The bosses of a Brighton hotel offered concessions as they tried to persuade a panel of councillors to grant them a replacement licence to sell alcoholic drinks.
They said that smokers would no longer be able to take drinks outside the Artist Residence in Regency Square.
And the number of smokers allowed outside after 7pm would be limited to eight, with a staff member monitoring the steps and street.
The concessions were offered to try to meet the concerns of neighbours, police and licensing chiefs after the hotel was found to have previously been breaking the rules.
The Artist Residence’s drinks licence application was considered by a Brighton and Hove City Council licensing panel at Hove Town Hall today (Monday 24 June).
The panel of three councillors is due to deliver its verdict within five working days.
The hotel’s management had two licences covering the two properties that became the hotel.
The owners are seeking a single – later – licence for the entire premises after it came to the attention of Sussex Police and council licensing officers.
Breaches included a pop-up bar – the Trashed Panda – operating in the basement until midnight, outside the licensed area and hours, as well as broken CCTV cameras. The bar has since been renamed the Sneaky Panda.
Mark Browning, the Artist Residence’s barrister, said: “Trashed Panda did make it sound like a rave was going on.
“It is tiny. Everybody in there is seated. You cannot stand in there and those 14 people are served by a waiter or waitress.
“It was a small thing and a misunderstanding that this area was part of the licence.
“We haven’t had complaints. We have worked closely with neighbours.”
By April, when the new application was submitted, the hotel was complying properly with the conditions of its existing licences, it said.
But the police, council officers, the Regency Square Area Society and several neighbours still raised objections, with concerns including noise, litter and anti-social behaviour.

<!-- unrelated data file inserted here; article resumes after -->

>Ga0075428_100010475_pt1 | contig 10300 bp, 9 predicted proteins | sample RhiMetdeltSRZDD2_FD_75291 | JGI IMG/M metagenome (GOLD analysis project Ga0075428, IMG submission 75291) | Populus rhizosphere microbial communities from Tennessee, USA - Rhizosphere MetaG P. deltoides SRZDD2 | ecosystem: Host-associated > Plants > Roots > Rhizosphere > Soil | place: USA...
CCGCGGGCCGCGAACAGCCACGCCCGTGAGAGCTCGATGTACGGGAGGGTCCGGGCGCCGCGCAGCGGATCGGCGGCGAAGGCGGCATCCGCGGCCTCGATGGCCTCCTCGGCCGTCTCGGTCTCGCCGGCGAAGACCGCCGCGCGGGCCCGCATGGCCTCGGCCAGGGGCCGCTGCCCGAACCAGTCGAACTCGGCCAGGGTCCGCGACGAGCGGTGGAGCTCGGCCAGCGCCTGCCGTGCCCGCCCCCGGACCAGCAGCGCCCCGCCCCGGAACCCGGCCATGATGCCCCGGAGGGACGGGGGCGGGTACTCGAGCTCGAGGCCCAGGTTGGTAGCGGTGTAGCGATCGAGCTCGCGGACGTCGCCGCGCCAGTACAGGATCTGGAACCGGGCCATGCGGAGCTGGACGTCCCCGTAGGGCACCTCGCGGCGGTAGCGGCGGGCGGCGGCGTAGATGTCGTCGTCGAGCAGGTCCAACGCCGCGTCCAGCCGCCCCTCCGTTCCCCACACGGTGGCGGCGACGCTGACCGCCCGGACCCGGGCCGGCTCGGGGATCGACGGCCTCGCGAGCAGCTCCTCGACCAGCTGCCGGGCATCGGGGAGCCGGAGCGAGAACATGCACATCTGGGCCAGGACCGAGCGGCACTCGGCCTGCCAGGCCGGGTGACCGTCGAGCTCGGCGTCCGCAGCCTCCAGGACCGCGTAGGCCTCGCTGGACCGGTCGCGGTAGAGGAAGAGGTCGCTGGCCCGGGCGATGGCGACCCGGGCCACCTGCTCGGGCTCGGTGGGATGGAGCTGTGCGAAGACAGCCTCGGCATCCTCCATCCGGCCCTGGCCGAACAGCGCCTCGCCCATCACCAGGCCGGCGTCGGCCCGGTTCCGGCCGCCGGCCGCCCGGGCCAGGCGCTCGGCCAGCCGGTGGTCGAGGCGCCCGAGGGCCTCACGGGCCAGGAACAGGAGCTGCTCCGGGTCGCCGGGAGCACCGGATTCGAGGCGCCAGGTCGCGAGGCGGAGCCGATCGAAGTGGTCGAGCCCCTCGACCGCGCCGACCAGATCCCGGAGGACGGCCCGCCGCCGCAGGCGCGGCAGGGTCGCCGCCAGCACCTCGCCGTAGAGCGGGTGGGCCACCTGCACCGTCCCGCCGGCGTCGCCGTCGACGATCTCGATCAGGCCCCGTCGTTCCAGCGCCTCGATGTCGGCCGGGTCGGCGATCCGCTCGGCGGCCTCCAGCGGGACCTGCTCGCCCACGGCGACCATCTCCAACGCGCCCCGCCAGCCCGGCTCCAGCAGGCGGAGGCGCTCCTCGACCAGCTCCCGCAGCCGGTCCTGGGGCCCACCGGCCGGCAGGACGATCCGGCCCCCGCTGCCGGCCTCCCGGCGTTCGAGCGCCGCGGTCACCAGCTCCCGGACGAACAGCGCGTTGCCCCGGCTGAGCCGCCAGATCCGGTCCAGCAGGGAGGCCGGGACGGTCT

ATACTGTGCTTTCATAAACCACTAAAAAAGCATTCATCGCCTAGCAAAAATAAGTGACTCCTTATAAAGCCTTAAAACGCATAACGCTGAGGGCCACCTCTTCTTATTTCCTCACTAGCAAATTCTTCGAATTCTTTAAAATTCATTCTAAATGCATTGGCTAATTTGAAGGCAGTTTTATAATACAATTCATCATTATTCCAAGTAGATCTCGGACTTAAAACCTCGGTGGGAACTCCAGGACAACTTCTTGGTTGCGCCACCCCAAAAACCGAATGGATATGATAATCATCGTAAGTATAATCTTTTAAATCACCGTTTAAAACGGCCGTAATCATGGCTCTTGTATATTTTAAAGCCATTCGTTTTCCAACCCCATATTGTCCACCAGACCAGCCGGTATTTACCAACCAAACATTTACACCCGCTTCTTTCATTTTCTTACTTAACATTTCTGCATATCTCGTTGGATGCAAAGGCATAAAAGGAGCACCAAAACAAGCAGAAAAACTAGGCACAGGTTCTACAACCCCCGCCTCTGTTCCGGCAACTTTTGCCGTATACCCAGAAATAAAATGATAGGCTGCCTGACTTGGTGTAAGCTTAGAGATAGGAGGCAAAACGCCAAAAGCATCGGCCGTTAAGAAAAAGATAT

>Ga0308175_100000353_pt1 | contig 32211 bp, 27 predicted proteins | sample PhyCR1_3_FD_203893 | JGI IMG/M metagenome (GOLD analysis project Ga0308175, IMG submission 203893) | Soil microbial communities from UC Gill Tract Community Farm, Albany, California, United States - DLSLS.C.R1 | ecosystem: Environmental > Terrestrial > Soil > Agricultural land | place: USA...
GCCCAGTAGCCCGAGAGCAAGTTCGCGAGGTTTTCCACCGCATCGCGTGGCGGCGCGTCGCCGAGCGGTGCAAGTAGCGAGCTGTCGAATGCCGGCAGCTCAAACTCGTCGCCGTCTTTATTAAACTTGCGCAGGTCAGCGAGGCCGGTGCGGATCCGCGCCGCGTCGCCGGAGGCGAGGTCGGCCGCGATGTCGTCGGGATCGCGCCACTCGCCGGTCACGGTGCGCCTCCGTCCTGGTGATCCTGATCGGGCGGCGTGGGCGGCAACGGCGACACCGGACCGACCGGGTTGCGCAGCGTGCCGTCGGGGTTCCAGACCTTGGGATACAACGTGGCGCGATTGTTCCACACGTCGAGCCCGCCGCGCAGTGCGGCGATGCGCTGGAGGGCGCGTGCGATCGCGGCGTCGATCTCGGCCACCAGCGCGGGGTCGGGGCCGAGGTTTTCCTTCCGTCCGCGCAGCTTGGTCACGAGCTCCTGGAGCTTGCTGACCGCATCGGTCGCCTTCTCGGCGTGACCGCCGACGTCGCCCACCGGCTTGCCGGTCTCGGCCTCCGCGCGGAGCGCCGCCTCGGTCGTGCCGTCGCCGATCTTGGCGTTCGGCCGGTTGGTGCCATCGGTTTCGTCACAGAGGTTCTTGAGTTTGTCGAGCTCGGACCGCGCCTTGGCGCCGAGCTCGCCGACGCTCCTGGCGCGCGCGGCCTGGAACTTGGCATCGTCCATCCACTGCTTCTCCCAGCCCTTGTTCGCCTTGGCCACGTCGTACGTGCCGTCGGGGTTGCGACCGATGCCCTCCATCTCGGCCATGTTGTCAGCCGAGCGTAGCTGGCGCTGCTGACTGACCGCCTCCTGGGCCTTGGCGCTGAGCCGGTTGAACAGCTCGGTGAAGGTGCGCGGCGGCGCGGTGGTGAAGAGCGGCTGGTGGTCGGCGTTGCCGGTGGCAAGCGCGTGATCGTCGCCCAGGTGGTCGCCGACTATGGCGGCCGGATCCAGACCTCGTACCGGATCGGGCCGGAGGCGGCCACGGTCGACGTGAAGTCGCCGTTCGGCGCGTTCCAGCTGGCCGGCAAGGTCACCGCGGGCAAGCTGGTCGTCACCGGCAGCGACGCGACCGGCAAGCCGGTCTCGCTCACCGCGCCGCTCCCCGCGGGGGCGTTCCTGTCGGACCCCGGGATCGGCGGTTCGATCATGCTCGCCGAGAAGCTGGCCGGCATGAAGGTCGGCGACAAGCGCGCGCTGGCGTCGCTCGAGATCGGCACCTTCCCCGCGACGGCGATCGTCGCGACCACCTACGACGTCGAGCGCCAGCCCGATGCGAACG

Police licensing officer Hannah Staplehurst wanted the licence to have a condition attached so that anyone drinking in the restaurant – known as The Set – had to be seated.
Hotel owner Justin Salisbury told the council licensing panel that eating out had changed in the past five years, with customers preferring a more casual approach.
He said: “Habits have changed. If people want to have a drink or a meal, we have to be flexible.”
But hotel manager Lucy Baylis said that restaurant customers expected to receive table service and were unlikely to stand at a bar.
A compromise was suggested that would mean two of the rooms in the restaurant having licence conditions which restricted the serving of alcohol to those having a meal. And food would always be available in the bar.
Mike Davies, from the Regency Square Area Society, said that the hotel was a good neighbour, adding: “When there are issues or problems, there are the right meetings to address problems and chase those problems out.”
Mr Davies, who said that about 600 people lived in Regency Square, also said: “We are assured but still made a submission because a few things are jarring.”
Residents’ concerns also included a courtyard at the back of the hotel as well as outdoor seating and crowds of smokers gathering outside.
At the licensing panel at Hove Town Hall, it was suggested that the back courtyard stay open only until 9pm. The panel was told that it was used mainly for lunchtime dining.
Tables had been removed from the area outside the hotel, the panel was told, and Mr Browning said that it would surrender its street licence.
The panel was chaired by Labour councillor Jackie O’Quinn, sitting with Conservative councillor Dee Simson and Labour councillor Carmen Appich.